Staff Voice: What Does Pride Month Mean to You?


Pride Month is a time to celebrate the perspectives and experiences of our LGBTQIA+ community members. Today we celebrate this month by lifting the voice and sharing the perspective of staff member Ashe Palmer, Enrollment Program Coordinator here at Big Brothers Big Sisters of Puget Sound.

Ashe, Enrollment Program Coordinator

Interview with Ashe

A lot of our staff are transplants to this region, are you a local or from somewhere else? I am from Milwaukee, Wisconsin. I moved here about a year ago.

How long have you worked at Big Brothers Big Sisters of Puget Sound? I moved for this role, although I did start working virtually in this role about 2 months before I moved.

What’s your favorite part of what you do here at BBBSPS? I would say interviewing the Littles. I often-times hear such thoughtful responses from kids on the interview questions. I get to learn how kids feel about their families and adults in their life. We have this question we ask – “If you had three wishes, what would you wish for?”  Usually they wish for more money for their family to take them out of struggle, or something to bring joy to their mom or their siblings. It’s really sweet.

What’s your favorite thing to do outside of work? Outside of work my favorite thing to do is draw. I draw a lot, I love sketching – landscapes, people, animals. My style is a combo of things, little realism, little anime, little comic.

What are you most excited about for the future at BBBSPS? I’ve heard that we’re going to be re-launching gatherings for Bigs like mixers, meet-ups, and stuff. I guess the pandemic closed all that down. Building that support network for Bigs, giving them a space to connect, talk, and share ideas and support each other will be cool.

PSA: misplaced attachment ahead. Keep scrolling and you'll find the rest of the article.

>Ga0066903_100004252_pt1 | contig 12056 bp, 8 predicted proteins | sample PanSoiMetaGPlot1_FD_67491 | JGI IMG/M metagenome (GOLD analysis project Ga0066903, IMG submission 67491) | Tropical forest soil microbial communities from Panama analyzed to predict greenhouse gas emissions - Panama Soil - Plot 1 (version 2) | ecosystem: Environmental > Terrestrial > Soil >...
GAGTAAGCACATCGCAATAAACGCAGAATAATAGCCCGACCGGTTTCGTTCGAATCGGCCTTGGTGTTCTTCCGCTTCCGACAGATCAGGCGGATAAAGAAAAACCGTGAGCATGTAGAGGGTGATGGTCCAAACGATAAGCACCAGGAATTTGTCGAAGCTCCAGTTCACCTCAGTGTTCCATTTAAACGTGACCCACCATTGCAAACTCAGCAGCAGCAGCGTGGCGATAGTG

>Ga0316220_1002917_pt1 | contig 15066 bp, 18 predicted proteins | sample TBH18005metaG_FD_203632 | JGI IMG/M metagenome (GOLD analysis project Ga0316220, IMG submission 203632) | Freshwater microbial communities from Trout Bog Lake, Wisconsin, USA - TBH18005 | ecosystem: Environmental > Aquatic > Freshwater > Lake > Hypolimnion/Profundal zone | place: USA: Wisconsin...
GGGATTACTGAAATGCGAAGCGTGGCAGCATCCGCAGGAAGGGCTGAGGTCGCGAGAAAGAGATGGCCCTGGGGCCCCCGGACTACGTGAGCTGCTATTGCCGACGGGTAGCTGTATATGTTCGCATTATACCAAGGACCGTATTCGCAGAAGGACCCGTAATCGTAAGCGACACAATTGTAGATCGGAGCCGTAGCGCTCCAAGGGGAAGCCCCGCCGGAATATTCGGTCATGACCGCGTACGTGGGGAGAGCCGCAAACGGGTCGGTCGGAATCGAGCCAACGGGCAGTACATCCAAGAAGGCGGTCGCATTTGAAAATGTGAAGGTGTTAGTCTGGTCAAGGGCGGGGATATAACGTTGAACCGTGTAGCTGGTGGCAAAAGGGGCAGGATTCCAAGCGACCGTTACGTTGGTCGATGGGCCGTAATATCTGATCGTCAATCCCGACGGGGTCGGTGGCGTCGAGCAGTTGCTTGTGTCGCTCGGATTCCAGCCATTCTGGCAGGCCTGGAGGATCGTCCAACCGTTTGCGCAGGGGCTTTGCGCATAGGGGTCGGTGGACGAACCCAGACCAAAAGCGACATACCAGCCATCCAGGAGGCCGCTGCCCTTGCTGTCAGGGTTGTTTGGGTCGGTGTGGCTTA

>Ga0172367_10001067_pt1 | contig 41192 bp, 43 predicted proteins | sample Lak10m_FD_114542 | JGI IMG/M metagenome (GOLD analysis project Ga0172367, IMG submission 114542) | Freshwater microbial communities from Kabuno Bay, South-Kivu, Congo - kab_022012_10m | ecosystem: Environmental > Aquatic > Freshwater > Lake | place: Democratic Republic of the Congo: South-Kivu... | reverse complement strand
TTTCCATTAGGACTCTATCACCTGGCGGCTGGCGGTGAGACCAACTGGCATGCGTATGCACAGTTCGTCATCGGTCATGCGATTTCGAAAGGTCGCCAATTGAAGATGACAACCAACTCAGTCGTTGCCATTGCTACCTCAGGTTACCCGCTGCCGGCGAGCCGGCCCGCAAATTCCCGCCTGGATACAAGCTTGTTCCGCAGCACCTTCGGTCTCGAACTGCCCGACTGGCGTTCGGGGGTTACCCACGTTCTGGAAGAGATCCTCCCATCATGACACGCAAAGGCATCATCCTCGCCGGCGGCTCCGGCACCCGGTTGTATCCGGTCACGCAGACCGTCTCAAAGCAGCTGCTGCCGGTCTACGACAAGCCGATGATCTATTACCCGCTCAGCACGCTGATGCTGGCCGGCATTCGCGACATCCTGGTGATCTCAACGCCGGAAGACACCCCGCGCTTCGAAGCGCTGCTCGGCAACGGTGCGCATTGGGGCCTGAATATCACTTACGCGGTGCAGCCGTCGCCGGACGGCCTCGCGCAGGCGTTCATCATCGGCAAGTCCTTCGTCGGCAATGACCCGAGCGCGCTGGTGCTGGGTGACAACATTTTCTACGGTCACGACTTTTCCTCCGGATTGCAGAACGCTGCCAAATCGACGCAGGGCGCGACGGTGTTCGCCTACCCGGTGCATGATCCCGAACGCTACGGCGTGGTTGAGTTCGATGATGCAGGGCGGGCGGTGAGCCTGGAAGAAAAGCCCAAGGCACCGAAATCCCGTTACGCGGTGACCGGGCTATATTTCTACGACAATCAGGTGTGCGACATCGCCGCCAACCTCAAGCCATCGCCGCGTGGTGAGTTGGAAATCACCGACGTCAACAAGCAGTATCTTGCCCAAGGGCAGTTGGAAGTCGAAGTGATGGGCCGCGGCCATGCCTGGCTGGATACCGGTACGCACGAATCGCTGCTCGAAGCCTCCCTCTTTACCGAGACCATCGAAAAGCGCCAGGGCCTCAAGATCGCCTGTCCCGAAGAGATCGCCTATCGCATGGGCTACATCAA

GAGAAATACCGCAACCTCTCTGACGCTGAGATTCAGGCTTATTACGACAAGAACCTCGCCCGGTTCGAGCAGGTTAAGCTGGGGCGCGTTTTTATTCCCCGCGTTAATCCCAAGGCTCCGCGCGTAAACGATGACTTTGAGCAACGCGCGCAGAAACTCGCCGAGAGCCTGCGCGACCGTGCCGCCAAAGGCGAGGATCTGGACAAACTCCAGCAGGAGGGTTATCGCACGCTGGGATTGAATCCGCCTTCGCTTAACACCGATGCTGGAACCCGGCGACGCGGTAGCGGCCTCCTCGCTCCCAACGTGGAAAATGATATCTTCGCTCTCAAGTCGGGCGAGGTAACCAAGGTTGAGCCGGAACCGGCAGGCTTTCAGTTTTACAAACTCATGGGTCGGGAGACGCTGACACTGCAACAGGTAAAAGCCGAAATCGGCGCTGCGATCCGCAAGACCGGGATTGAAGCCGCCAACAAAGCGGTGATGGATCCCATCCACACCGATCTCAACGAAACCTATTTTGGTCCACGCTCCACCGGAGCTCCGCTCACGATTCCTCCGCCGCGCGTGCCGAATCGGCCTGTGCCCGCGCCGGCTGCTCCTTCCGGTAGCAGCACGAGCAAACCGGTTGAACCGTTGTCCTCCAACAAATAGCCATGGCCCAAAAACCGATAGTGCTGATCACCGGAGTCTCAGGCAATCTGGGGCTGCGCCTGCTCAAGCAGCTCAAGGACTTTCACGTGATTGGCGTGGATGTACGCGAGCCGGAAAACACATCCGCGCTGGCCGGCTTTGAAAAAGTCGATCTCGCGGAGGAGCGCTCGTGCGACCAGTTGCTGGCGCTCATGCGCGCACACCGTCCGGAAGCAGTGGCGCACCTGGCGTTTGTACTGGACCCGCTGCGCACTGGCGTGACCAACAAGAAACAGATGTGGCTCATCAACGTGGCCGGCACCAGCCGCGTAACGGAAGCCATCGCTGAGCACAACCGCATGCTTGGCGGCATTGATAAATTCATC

What does Pride Month mean to you? Definitely means a lot of things. A celebration, a memorial service, a moment to look at how far we’ve come and who made those strides that have carried us to this moment. Pride can be a lot of things to queer and trans folks. I acknowledge Pride as a moment to do outreach to those who are struggling.

Many people in the LGBTQIA+ community have identities that are ignored, or that are really being attacked right now. We’ve made a lot of progress but there’s a lot more to go. From my experience, Pride is a very radical space. It’s a space where we should prioritize the needs of the most vulnerable among us – Black trans women, disabled folks, queer and trans people living on the streets – voices who can be ignored sometimes during Pride. Their voices should be lifted and acknowledged.

You know, across the nation how pride came to be – black and brown people were the folx on the front-lines, trans and gender non-conforming people, folx who were unhoused, were sex workers. People who were “thrown away” by “polite society” – pride exists because of these folx, folx who’ve been erased. There’s this saying “There’s no liberty or freedom for one of us without freedom for all of us.” We want people to be safe, be housed and fed, and to be seen and loved. Pride is an important time to recognize those things, be yourself, be with your loved ones and recharge among those who see you for who you truly are.




An outlined graphic of two Hands Shaking One Another, with lines of movement emanating outward.